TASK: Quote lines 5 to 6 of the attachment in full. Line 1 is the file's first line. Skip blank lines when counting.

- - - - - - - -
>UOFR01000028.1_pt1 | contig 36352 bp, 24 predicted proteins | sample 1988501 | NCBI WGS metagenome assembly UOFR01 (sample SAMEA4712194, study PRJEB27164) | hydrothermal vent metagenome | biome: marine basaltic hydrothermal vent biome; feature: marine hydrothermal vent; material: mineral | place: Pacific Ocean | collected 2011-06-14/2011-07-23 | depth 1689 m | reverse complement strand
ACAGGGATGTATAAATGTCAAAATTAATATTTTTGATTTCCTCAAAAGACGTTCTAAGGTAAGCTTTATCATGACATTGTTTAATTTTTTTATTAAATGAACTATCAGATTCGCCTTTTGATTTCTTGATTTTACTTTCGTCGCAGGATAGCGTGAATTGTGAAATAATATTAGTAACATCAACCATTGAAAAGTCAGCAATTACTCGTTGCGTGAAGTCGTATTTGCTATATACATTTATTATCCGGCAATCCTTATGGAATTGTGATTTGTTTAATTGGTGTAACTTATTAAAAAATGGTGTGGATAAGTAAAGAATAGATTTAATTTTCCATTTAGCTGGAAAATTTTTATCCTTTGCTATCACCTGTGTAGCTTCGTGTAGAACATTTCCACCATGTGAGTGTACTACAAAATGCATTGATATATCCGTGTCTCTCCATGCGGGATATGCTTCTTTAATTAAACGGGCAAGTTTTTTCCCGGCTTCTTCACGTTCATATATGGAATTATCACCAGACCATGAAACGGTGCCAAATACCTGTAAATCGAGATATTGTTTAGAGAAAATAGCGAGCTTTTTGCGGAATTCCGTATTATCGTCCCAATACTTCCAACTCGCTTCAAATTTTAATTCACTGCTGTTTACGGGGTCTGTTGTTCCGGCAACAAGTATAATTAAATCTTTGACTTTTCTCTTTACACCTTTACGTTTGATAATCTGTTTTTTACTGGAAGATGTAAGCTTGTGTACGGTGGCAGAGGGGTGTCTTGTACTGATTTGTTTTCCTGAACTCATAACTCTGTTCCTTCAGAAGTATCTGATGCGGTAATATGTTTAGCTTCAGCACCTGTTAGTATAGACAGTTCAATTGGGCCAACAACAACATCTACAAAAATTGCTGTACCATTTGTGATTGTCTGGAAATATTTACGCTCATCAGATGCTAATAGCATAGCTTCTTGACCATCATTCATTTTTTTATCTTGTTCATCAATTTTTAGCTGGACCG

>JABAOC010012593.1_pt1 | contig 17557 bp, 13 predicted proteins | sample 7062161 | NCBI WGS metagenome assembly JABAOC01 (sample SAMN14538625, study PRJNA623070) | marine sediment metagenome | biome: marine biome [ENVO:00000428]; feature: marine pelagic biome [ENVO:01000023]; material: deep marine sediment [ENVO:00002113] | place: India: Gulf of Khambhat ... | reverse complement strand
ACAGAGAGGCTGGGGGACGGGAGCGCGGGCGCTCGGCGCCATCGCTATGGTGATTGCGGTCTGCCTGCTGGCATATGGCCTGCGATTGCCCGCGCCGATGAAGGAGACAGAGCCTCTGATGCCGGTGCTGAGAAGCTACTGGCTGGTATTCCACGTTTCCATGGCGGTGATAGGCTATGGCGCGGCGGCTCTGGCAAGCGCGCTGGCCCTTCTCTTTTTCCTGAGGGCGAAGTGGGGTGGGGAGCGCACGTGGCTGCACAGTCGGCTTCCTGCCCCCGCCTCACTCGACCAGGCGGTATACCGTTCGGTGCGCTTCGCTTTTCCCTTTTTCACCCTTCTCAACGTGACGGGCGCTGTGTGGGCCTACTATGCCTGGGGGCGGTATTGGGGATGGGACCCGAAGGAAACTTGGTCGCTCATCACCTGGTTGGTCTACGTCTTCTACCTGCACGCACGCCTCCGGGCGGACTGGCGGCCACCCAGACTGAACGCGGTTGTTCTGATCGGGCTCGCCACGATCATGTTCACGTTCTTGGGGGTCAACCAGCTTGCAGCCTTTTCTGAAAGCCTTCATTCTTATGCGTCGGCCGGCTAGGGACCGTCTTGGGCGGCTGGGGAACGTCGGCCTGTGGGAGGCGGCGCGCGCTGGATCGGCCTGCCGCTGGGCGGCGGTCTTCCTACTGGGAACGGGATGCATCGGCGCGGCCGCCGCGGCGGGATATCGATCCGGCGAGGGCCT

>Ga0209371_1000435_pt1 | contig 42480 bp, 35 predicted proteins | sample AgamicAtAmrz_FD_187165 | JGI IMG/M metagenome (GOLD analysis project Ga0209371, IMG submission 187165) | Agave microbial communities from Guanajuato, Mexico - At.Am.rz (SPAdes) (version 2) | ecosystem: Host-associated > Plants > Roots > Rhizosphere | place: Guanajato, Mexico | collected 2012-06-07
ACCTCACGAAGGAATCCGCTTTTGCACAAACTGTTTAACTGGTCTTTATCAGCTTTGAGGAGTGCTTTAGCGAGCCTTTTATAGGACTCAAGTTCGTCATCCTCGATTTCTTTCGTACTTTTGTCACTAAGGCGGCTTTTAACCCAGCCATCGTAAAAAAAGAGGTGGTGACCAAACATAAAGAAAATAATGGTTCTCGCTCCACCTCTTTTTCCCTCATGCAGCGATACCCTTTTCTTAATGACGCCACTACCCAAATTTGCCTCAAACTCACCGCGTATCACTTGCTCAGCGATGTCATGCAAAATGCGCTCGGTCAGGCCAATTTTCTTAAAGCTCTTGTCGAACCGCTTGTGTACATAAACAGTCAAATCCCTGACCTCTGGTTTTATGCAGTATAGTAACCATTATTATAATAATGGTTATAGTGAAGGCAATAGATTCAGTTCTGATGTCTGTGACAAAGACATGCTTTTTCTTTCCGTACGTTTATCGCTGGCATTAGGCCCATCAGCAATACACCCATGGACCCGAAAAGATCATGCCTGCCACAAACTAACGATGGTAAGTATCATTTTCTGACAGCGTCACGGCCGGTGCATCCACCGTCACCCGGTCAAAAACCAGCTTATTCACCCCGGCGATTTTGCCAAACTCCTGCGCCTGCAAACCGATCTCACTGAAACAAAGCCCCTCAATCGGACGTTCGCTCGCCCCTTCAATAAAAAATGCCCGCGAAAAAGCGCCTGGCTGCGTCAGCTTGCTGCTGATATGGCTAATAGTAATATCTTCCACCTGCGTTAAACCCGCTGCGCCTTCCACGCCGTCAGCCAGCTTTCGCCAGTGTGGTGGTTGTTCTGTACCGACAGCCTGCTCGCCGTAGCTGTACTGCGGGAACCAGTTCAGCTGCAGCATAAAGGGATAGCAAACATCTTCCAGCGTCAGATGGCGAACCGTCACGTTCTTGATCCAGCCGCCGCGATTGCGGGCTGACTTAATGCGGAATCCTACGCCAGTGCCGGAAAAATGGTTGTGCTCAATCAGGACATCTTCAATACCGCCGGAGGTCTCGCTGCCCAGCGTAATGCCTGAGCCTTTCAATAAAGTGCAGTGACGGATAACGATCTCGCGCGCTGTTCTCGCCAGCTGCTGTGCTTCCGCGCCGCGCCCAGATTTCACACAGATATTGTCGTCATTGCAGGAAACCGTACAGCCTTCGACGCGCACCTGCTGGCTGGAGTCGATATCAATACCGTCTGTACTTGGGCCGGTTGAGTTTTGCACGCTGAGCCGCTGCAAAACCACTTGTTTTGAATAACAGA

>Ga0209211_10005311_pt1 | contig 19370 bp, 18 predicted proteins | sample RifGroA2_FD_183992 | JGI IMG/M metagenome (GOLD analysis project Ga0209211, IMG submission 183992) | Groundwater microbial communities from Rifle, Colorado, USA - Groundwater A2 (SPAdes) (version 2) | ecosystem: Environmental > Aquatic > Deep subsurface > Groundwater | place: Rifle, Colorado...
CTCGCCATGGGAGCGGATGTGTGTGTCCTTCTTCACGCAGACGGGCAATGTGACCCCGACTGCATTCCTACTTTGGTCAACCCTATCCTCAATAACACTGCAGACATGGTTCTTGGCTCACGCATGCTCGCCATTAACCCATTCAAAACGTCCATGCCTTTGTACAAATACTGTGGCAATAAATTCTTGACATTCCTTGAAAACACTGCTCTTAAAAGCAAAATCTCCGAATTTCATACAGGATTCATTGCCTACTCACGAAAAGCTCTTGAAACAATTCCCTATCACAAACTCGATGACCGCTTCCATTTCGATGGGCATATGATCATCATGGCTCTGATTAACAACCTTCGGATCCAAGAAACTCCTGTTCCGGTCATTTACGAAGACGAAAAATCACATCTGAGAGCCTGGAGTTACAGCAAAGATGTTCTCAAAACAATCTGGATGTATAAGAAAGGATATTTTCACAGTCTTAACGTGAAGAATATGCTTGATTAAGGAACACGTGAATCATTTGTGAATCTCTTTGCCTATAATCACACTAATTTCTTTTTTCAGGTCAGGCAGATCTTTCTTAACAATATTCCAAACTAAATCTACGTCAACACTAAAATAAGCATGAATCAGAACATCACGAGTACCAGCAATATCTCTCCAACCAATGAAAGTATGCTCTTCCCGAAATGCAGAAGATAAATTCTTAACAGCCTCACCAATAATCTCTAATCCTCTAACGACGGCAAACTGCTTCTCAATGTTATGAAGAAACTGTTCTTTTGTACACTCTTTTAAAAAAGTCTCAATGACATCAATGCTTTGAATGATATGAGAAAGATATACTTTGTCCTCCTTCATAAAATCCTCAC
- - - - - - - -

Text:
>Ga0209371_1000435_pt1 | contig 42480 bp, 35 predicted proteins | sample AgamicAtAmrz_FD_187165 | JGI IMG/M metagenome (GOLD analysis project Ga0209371, IMG submission 187165) | Agave microbial communities from Guanajuato, Mexico - At.Am.rz (SPAdes) (version 2) | ecosystem: Host-associated > Plants > Roots > Rhizosphere | place: Guanajato, Mexico | collected 2012-06-07
ACCTCACGAAGGAATCCGCTTTTGCACAAACTGTTTAACTGGTCTTTATCAGCTTTGAGGAGTGCTTTAGCGAGCCTTTTATAGGACTCAAGTTCGTCATCCTCGATTTCTTTCGTACTTTTGTCACTAAGGCGGCTTTTAACCCAGCCATCGTAAAAAAAGAGGTGGTGACCAAACATAAAGAAAATAATGGTTCTCGCTCCACCTCTTTTTCCCTCATGCAGCGATACCCTTTTCTTAATGACGCCACTACCCAAATTTGCCTCAAACTCACCGCGTATCACTTGCTCAGCGATGTCATGCAAAATGCGCTCGGTCAGGCCAATTTTCTTAAAGCTCTTGTCGAACCGCTTGTGTACATAAACAGTCAAATCCCTGACCTCTGGTTTTATGCAGTATAGTAACCATTATTATAATAATGGTTATAGTGAAGGCAATAGATTCAGTTCTGATGTCTGTGACAAAGACATGCTTTTTCTTTCCGTACGTTTATCGCTGGCATTAGGCCCATCAGCAATACACCCATGGACCCGAAAAGATCATGCCTGCCACAAACTAACGATGGTAAGTATCATTTTCTGACAGCGTCACGGCCGGTGCATCCACCGTCACCCGGTCAAAAACCAGCTTATTCACCCCGGCGATTTTGCCAAACTCCTGCGCCTGCAAACCGATCTCACTGAAACAAAGCCCCTCAATCGGACGTTCGCTCGCCCCTTCAATAAAAAATGCCCGCGAAAAAGCGCCTGGCTGCGTCAGCTTGCTGCTGATATGGCTAATAGTAATATCTTCCACCTGCGTTAAACCCGCTGCGCCTTCCACGCCGTCAGCCAGCTTTCGCCAGTGTGGTGGTTGTTCTGTACCGACAGCCTGCTCGCCGTAGCTGTACTGCGGGAACCAGTTCAGCTGCAGCATAAAGGGATAGCAAACATCTTCCAGCGTCAGATGGCGAACCGTCACGTTCTTGATCCAGCCGCCGCGATTGCGGGCTGACTTAATGCGGAATCCTACGCCAGTGCCGGAAAAATGGTTGTGCTCAATCAGGACATCTTCAATACCGCCGGAGGTCTCGCTGCCCAGCGTAATGCCTGAGCCTTTCAATAAAGTGCAGTGACGGATAACGATCTCGCGCGCTGTTCTCGCCAGCTGCTGTGCTTCCGCGCCGCGCCCAGATTTCACACAGATATTGTCGTCATTGCAGGAAACCGTACAGCCTTCGACGCGCACCTGCTGGCTGGAGTCGATATCAATACCGTCTGTACTTGGGCCGGTTGAGTTTTGCACGCTGAGCCGCTGCAAAACCACTTGTTTTGAATAACAGA